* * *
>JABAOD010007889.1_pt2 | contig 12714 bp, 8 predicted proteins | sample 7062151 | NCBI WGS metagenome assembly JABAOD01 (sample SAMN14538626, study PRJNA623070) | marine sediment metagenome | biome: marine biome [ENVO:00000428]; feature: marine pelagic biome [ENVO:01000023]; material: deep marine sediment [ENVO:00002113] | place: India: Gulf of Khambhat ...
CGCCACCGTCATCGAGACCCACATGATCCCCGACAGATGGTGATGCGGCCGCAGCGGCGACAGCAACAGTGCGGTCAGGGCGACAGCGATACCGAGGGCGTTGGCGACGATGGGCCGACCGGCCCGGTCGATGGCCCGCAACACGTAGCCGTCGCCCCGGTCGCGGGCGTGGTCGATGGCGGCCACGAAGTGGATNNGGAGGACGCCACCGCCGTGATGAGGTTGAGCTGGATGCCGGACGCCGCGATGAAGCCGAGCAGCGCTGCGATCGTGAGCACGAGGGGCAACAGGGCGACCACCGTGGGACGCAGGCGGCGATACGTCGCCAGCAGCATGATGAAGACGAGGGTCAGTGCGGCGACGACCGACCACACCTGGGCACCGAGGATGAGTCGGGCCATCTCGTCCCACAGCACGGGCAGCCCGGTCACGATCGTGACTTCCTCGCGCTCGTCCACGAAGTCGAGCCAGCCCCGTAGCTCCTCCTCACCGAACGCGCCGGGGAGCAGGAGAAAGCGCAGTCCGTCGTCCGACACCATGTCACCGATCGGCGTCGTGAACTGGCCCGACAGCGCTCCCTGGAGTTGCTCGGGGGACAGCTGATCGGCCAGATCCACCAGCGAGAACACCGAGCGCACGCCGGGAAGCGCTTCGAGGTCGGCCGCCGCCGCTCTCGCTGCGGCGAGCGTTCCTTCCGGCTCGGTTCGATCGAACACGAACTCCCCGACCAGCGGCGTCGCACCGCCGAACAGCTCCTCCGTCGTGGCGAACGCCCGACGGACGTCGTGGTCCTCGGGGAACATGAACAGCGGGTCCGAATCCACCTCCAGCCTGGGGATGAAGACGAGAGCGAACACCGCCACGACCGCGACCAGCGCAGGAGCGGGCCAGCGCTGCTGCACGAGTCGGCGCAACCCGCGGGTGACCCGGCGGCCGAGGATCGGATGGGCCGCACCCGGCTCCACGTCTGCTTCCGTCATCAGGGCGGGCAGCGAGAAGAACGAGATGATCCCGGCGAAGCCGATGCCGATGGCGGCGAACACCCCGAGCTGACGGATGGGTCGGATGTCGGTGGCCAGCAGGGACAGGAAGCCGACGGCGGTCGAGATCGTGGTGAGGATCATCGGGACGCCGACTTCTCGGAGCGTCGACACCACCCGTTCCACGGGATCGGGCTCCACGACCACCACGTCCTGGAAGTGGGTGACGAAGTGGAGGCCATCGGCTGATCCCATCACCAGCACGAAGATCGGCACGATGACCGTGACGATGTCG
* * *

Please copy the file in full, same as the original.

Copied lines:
>JABAOD010007889.1_pt2 | contig 12714 bp, 8 predicted proteins | sample 7062151 | NCBI WGS metagenome assembly JABAOD01 (sample SAMN14538626, study PRJNA623070) | marine sediment metagenome | biome: marine biome [ENVO:00000428]; feature: marine pelagic biome [ENVO:01000023]; material: deep marine sediment [ENVO:00002113] | place: India: Gulf of Khambhat ...
CGCCACCGTCATCGAGACCCACATGATCCCCGACAGATGGTGATGCGGCCGCAGCGGCGACAGCAACAGTGCGGTCAGGGCGACAGCGATACCGAGGGCGTTGGCGACGATGGGCCGACCGGCCCGGTCGATGGCCCGCAACACGTAGCCGTCGCCCCGGTCGCGGGCGTGGTCGATGGCGGCCACGAAGTGGATNNGGAGGACGCCACCGCCGTGATGAGGTTGAGCTGGATGCCGGACGCCGCGATGAAGCCGAGCAGCGCTGCGATCGTGAGCACGAGGGGCAACAGGGCGACCACCGTGGGACGCAGGCGGCGATACGTCGCCAGCAGCATGATGAAGACGAGGGTCAGTGCGGCGACGACCGACCACACCTGGGCACCGAGGATGAGTCGGGCCATCTCGTCCCACAGCACGGGCAGCCCGGTCACGATCGTGACTTCCTCGCGCTCGTCCACGAAGTCGAGCCAGCCCCGTAGCTCCTCCTCACCGAACGCGCCGGGGAGCAGGAGAAAGCGCAGTCCGTCGTCCGACACCATGTCACCGATCGGCGTCGTGAACTGGCCCGACAGCGCTCCCTGGAGTTGCTCGGGGGACAGCTGATCGGCCAGATCCACCAGCGAGAACACCGAGCGCACGCCGGGAAGCGCTTCGAGGTCGGCCGCCGCCGCTCTCGCTGCGGCGAGCGTTCCTTCCGGCTCGGTTCGATCGAACACGAACTCCCCGACCAGCGGCGTCGCACCGCCGAACAGCTCCTCCGTCGTGGCGAACGCCCGACGGACGTCGTGGTCCTCGGGGAACATGAACAGCGGGTCCGAATCCACCTCCAGCCTGGGGATGAAGACGAGAGCGAACACCGCCACGACCGCGACCAGCGCAGGAGCGGGCCAGCGCTGCTGCACGAGTCGGCGCAACCCGCGGGTGACCCGGCGGCCGAGGATCGGATGGGCCGCACCCGGCTCCACGTCTGCTTCCGTCATCAGGGCGGGCAGCGAGAAGAACGAGATGATCCCGGCGAAGCCGATGCCGATGGCGGCGAACACCCCGAGCTGACGGATGGGTCGGATGTCGGTGGCCAGCAGGGACAGGAAGCCGACGGCGGTCGAGATCGTGGTGAGGATCATCGGGACGCCGACTTCTCGGAGCGTCGACACCACCCGTTCCACGGGATCGGGCTCCACGACCACCACGTCCTGGAAGTGGGTGACGAAGTGGAGGCCATCGGCTGATCCCATCACCAGCACGAAGATCGGCACGATGACCGTGACGATGTCG